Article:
He went in on a whim. In 1998, Mateo Messina was heading back to his sales job at Aventail Corporation (then a local tech company) after lunch with a friend and he passed Benaroya Hall’s construction site. As Messina tells it, he entered the symphony offices and told Alby Allen, the Seattle Symphony venue manager, that he wanted to debut his first symphony there.
At that point, Messina had never written a symphony, could not read music. He’d been moonlighting around Seattle as a piano player, for the Canlis family at special events, at the Baltic Room, at a Starbucks. Before the coffee chain hawked folk albums alongside lattes, Messina was selling his CDs—recorded by sneaking with a friend into his college engineering studio after hours for pizza-and-beer-fueled 12-hour jags—in self-made cardboard displays. These recordings he handed to Alby Allen as musical credits. The symphony wanted to produce work with more local talent, so Allen offered Messina a concert in the recital hall. He bought a children’s book about the instruments in an orchestra at University Bookstore and wrote by ear using MIDI software, and at 24, he premiered his first symphony.
On November 2, Messina—who now splits his time between Los Angeles and Seattle, and has composed for film and television, earning a Grammy for his Juno soundtrack—will debut his 21st symphony at Benaroya, this time a live score to a quintet of short documentaries (which he also directed) about the local food industry. The Feast profiles baker Autumn Martin of Hot Cakes, winemaker Lisa Baer of Baer Winery, farmers Siri and Jason Salvo of Local Roots Farm, server Make Tow of El Gaucho, and restaurateur Tom Douglas. Portland R&B singer Liv Warfield will perform.
Calling Messina’s annual shows “symphonies” refers only to their constant element: an orchestra playing at Benaroya Hall. But each is also a theatrical, mixed-media event. Pike Place Market fish throwers have tossed salmon on stage. Acrobats have flipped on a sort of teeter totter. Fifty dancers planted in the audience have popped up on cue and danced down the aisles. Alice in Chains and Imogen Heap and DJ Cut Chemist (formerly of Jurassic 5) have performed. One year, during a horror movie–themed piece, Messina sneaked the Northwest Girlchoir onstage in black clothes with flashlights held beneath their chins. Suddenly, he says, the audience saw “200 detached heads of little girls singing the most haunting things possible.”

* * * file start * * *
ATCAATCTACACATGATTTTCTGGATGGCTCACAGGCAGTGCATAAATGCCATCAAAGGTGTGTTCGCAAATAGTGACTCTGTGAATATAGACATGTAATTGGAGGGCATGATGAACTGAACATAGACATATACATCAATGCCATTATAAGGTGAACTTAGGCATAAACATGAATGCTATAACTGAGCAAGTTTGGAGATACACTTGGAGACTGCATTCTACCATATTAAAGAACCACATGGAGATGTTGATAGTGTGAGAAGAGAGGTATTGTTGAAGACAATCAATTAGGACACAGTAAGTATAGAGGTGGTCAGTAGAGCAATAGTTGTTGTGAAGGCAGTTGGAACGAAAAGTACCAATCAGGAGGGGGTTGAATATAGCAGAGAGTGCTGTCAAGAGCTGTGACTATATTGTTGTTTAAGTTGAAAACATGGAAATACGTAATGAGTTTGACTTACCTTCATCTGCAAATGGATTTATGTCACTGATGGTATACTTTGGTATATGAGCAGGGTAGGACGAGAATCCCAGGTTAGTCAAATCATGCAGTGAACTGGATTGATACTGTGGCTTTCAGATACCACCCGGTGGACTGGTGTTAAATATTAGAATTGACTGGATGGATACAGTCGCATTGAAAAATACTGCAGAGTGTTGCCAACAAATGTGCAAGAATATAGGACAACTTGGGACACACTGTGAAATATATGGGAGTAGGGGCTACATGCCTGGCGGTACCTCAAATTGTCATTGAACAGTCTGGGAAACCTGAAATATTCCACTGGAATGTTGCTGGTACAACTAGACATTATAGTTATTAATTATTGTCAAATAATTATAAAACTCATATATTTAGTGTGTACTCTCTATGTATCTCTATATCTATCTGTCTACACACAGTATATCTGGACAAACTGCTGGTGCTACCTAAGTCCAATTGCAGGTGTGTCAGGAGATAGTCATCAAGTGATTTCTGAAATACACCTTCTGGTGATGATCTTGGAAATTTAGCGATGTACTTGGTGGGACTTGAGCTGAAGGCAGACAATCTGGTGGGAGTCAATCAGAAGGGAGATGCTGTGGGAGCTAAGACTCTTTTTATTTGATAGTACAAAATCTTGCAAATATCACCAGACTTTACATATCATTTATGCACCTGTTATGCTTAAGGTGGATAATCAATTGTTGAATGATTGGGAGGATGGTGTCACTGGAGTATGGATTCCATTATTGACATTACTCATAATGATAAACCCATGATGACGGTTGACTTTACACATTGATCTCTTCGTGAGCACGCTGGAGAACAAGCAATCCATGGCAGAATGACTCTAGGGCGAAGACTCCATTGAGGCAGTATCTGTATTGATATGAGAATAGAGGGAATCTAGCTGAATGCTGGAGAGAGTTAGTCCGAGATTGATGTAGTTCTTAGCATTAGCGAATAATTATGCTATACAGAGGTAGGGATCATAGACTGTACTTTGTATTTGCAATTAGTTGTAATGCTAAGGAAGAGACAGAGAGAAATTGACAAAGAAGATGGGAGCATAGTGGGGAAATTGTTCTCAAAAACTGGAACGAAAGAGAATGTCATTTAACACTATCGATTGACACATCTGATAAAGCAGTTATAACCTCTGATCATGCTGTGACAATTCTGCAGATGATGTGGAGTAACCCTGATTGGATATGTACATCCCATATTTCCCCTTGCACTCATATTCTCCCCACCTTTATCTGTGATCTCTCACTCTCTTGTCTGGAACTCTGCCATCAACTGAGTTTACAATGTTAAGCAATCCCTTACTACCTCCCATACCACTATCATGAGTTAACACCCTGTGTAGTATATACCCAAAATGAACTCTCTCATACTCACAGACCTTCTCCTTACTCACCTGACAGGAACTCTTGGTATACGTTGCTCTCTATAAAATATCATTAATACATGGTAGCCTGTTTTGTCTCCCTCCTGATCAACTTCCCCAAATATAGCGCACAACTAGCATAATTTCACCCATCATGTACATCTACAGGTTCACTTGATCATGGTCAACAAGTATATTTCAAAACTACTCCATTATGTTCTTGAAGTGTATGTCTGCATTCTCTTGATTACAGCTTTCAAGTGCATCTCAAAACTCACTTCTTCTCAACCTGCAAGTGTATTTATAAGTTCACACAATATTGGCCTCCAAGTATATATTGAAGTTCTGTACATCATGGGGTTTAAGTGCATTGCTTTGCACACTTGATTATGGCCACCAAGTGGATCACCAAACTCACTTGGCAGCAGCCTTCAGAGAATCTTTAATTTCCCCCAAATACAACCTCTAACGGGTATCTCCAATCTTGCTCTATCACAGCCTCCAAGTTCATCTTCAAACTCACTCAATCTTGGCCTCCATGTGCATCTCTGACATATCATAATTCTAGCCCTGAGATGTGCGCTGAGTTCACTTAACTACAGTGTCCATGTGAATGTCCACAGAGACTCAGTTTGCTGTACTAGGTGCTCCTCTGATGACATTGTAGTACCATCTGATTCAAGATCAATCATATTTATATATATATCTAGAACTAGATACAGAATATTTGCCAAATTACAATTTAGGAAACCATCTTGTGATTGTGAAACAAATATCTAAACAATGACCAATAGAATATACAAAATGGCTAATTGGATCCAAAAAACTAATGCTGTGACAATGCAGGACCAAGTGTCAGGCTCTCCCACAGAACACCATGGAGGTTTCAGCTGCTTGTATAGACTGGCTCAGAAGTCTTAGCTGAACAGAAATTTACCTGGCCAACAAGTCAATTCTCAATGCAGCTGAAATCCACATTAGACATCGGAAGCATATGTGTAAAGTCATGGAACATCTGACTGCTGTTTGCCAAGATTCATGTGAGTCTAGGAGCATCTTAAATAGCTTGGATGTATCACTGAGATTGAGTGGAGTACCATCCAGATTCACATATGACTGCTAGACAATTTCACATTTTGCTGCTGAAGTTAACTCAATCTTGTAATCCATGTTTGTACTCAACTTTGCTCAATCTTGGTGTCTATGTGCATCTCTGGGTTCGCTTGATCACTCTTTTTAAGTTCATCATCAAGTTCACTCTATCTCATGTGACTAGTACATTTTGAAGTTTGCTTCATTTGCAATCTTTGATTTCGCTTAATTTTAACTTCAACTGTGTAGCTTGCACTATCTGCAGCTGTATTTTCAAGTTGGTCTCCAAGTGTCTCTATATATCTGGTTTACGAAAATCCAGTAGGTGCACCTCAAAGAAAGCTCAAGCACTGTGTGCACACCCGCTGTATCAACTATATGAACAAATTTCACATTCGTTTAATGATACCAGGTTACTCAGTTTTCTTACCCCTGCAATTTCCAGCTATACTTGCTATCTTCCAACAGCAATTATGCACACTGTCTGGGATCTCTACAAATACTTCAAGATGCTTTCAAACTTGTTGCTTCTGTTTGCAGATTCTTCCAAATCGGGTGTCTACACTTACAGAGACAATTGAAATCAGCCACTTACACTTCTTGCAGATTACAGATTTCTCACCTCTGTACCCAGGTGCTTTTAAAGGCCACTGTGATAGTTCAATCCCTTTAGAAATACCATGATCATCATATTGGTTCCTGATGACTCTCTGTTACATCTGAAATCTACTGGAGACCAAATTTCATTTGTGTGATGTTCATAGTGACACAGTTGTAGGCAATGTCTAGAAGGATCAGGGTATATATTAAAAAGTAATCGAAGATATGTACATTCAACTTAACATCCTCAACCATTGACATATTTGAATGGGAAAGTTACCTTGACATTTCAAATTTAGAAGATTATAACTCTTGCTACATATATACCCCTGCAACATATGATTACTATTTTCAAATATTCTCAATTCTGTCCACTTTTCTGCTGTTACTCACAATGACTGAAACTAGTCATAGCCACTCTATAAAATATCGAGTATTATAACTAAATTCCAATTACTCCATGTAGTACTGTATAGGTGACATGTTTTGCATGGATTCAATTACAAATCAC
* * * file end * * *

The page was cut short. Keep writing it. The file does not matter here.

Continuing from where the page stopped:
Children are the other unifying element of Messina’s symphonies. After his inaugural concert, Chris Dukelow, the CFO at Aventail, approached him: His daughter had died of a brain tumor. Dukelow mentioned how special Seattle Children’s Hospital had made the final year of her life, and that the place had a piano. So Messina went to the hospital and started playing for the children. At that time he was still in the tech industry and making good money, so he decided to give the profits from his next symphony to the hospital. “I didn’t tell anybody that until almost a decade [later],” Messina says of where his proceeds went. He moved to LA to chase a film soundtrack career, sneaking onto the Fox Searchlight lot to introduce himself to producers, writing scores for short films and commercials, then scoring feature films like Up in the Air and Blockers. He continued with the yearly symphonies, giving his profits to Children’s. Eventually a mentor said Messina could earn a lot more for the hospital if he told people about the charity element. The events quickly went from earning $3,000 a year to $10,000. Then $250,000. Over 20 years they’ve raised over $2 million for the hospital.
Around the time the symphonies went public, Messina asked David Knott, a music therapist at Children’s, to find a patient-musician who could perform at the symphony. Knott, initially, was apprehensive. While raising money for the hospital is laudable, Knott says that for a patient, “getting up onstage before a thousand people or more—there’s some stress involved in that…. But I’ve never encountered anyone that had anything other than really positive feelings about it.” Knott says that he seeks kids who have a performative spark and that Messina has an ability to ally with them, to make it a collaboration, “so it doesn’t just feel, Okay, now bring the kid out.”
Being able to avoid exploitation, of the child performer, of the whole philanthropic circumstance around such a show, might owe to Messina’s soundtrack experience. His Benaroya compositions are big populist pieces, with unabashed sentiment, perfect for galvanizing a city around a noble cause. But they also aren’t the centerpieces—they’re the emotional texture, the emphasis for the real story.
► Mateo Messina's 21st Annual Benefit Concert: The Feast, Nov 2, Benaroya Hall